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Tag Archives: NCAA

Study Showing Helmet Design Can Reduce Concussion Risk Leaves Many Questions Unanswered

The design of football helmets can effect concussion risk, finds a new study by some of the nation’s top concussion researchers.

The study provides what the authors say is good clinical evidence that helmet design can lower the risk of concussion, not in a laboratory, but in games and practices, by showing that a helmet model introduced in 2000 provides better protection against concussion than an older helmet employing 20-year-old design technology. 

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Judge to hear arguments in Md. football death suit

A lawsuit stemming from the head-injury death of a Frostburg State University football player should be dismissed because his coaches did not know the athlete was bleeding or had suffered a concussion and could not have foreseen that he was endangering his life by participating in practice drills, lawyers say.

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NCAA concussion defense: Sporting event organizers aren’t liable for obvious injury risks

As ex athletes seek medical help and lawyers jockey for position and money in the lawsuits, the NCAA’s defense is crystalizing. The legal argument emerging is this: The NCAA has no legal duty to protect college athletes.

The NCAA was one of several defendants named in a wrongful death suit brought by the family of Frostburg State football player Derek Sheely, who died in 2011 after suffering a brain injury during preseason practice. The lawsuit in Maryland state court claims Frostburg State coaches kept berating Sheely to continue practicing even though he was bleeding profusely from his forehead after multiple hits to the head over several days of practices.

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Why the NCAA, not the NFL, is key to concussion debate

Today the concussion debate centers around the NFL and the numerous stories of players committing suicide or suffering form dementia and other brain-related illnesses. But the concussion problem is much bigger than the NFL.

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The concussion doctor’s connections

Learn more about Dr. Robert C. Cantu’s relationships and connections.

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Football concussion lawsuits reach high school: Mississippi suit goes after NCAA and NFHS

Football concussion lawsuits have reached the high school game on a national scale.

A Mississippi father of a high school football player filed a class-action lawsuit this week against the NCAA and the National Federation of State High School Associations. The suit seeks to represent a class of all current high school football players in the United States as of December 2013.

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The concussion doctor’s tangled interests

He is America’s concussion doctor, a pioneer in the fight against sports-related brain damage. Dr. Robert C. Cantu is on call amid football’s concussion crisis: congressional hearings, courthouses, NFL meetings, helmet safety panels, operating rooms, research labs, television studios, film documentaries.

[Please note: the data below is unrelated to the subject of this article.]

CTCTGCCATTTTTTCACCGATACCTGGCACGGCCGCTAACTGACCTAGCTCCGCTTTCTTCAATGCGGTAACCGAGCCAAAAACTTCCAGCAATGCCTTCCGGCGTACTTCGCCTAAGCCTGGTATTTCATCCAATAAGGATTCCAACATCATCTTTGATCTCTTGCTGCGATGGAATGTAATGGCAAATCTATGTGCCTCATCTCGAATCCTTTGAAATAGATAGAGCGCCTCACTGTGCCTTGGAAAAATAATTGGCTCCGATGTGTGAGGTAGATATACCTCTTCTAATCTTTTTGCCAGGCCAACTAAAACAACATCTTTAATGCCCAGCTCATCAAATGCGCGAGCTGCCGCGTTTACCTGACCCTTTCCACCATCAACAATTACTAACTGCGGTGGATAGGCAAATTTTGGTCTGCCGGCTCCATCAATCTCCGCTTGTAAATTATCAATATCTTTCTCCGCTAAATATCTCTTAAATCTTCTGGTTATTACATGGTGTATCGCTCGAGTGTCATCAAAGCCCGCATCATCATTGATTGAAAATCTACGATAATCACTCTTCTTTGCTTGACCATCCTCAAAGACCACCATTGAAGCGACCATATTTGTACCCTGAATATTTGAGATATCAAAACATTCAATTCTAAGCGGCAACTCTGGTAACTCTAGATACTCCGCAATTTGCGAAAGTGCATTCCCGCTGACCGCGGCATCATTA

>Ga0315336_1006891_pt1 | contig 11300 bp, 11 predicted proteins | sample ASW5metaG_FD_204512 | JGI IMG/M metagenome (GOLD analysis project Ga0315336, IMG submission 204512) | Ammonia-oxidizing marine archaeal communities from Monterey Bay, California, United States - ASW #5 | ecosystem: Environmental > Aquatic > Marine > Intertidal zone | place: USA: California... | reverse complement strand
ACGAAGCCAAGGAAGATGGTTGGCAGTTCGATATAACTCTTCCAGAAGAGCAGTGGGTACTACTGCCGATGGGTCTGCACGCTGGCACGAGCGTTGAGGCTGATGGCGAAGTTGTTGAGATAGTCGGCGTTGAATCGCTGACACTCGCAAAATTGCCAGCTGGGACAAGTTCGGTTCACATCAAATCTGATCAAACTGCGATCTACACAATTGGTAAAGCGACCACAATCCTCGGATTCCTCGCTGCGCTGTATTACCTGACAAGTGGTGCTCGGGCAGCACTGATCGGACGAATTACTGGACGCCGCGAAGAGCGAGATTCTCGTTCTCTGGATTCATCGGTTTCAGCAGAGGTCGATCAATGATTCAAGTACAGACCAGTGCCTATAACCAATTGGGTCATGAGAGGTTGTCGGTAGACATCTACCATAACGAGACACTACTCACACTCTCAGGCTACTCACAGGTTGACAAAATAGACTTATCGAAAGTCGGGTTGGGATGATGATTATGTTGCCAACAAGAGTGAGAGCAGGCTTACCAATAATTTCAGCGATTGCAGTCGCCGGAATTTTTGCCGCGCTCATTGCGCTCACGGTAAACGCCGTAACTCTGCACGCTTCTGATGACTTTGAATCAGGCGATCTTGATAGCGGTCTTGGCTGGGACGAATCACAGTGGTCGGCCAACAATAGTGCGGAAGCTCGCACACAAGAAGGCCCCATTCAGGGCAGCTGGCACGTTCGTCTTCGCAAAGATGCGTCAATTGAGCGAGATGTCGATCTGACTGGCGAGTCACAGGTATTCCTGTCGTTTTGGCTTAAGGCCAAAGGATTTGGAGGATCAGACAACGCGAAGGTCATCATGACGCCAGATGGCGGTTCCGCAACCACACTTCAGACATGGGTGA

In the 45 years since he became a neurosurgeon in Boston, Cantu has become a fixture on the front lines of a public health campaign that is reshaping the way football in America is played.

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Head injuries in one football season cause measurable brain damage

For college athletes who get through their sport’s season concussion-free, new research suggests it may be too early to breathe a sigh of relief.

Following a season of grueling practices and hard-fought games, football and ice hockey players who had no outward sign of head trauma showed worrisome changes in brain structure and cognitive performance that weren’t shared by athletes who competed in varsity sports such as track, crew and cross-country skiing, according to a report published Wednesday in the journal Neurology.

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It’s Not Just Football: Other college athletes are actually more likely to suffer concussions.

But as researchers and policy makers know, concussions aren’t only a danger in football—in fact, football isn’t even the sport in which they present the greatest risk, at least in terms of frequency.

Football may have the highest number of concussions by sport because of the roster size, but many other sports see higher occurrence rates per athletic exposure. According to a National Academy of Sciences report released last month, field hockey, lacrosse, soccer, wrestling, ice hockey, and basketball have all proved about as dangerous or more so than football in recent years.

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Bill cosponsors hope to get a handle on concussions

Rep. Joyce Beatty, D-Jefferson Township, and Rep. Charlie Dent, R-Pa., are cosponsors of a bill that threatens to withhold federal funding from colleges and universities that do not work to protect their student-athletes. Yesterday, they invited lawmakers and Capitol Hill staff to an hourlong briefing on the issue of concussions in sports.

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